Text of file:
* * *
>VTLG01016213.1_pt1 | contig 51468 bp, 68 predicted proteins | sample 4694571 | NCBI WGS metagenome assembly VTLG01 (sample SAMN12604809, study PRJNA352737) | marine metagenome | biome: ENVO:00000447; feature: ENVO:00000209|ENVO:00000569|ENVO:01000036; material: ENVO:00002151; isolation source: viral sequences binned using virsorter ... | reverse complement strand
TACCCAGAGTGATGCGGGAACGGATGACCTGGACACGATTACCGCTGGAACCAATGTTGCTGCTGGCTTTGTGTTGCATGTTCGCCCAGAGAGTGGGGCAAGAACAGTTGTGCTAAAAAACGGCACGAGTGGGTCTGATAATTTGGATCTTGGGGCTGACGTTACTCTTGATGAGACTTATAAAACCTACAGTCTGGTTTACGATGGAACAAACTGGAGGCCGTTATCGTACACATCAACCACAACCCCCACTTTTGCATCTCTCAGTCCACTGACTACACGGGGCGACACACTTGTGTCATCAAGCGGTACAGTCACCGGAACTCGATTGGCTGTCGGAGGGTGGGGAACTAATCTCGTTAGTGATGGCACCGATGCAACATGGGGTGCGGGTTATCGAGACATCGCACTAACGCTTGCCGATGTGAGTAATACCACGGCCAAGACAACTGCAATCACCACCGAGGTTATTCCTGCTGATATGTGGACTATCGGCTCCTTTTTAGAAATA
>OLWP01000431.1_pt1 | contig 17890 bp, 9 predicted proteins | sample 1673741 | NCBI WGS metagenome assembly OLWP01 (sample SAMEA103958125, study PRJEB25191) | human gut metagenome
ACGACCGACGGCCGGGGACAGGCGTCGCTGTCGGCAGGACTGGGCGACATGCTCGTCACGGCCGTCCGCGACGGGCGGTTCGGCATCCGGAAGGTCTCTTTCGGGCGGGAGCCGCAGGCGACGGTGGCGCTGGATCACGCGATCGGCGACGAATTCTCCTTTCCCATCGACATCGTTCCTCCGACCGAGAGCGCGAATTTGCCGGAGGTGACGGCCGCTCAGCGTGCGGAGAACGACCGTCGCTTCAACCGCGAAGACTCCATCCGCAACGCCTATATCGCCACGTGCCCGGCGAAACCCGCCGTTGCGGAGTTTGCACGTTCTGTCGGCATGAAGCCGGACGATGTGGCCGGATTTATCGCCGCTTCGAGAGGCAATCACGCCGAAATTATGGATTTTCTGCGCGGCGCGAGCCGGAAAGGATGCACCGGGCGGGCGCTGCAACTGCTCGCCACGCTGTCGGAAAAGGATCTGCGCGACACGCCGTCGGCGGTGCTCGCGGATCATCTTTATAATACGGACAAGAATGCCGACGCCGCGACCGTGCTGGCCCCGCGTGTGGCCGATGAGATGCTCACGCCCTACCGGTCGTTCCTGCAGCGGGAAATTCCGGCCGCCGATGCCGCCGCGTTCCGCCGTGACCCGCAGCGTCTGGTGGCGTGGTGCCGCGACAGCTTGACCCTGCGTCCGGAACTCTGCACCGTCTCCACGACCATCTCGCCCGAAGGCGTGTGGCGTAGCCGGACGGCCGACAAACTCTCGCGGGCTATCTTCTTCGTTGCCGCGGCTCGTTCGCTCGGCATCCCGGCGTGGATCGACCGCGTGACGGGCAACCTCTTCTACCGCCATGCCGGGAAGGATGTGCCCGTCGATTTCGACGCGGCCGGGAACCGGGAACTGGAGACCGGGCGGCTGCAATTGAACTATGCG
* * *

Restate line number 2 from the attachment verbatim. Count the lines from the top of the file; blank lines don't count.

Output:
TACCCAGAGTGATGCGGGAACGGATGACCTGGACACGATTACCGCTGGAACCAATGTTGCTGCTGGCTTTGTGTTGCATGTTCGCCCAGAGAGTGGGGCAAGAACAGTTGTGCTAAAAAACGGCACGAGTGGGTCTGATAATTTGGATCTTGGGGCTGACGTTACTCTTGATGAGACTTATAAAACCTACAGTCTGGTTTACGATGGAACAAACTGGAGGCCGTTATCGTACACATCAACCACAACCCCCACTTTTGCATCTCTCAGTCCACTGACTACACGGGGCGACACACTTGTGTCATCAAGCGGTACAGTCACCGGAACTCGATTGGCTGTCGGAGGGTGGGGAACTAATCTCGTTAGTGATGGCACCGATGCAACATGGGGTGCGGGTTATCGAGACATCGCACTAACGCTTGCCGATGTGAGTAATACCACGGCCAAGACAACTGCAATCACCACCGAGGTTATTCCTGCTGATATGTGGACTATCGGCTCCTTTTTAGAAATA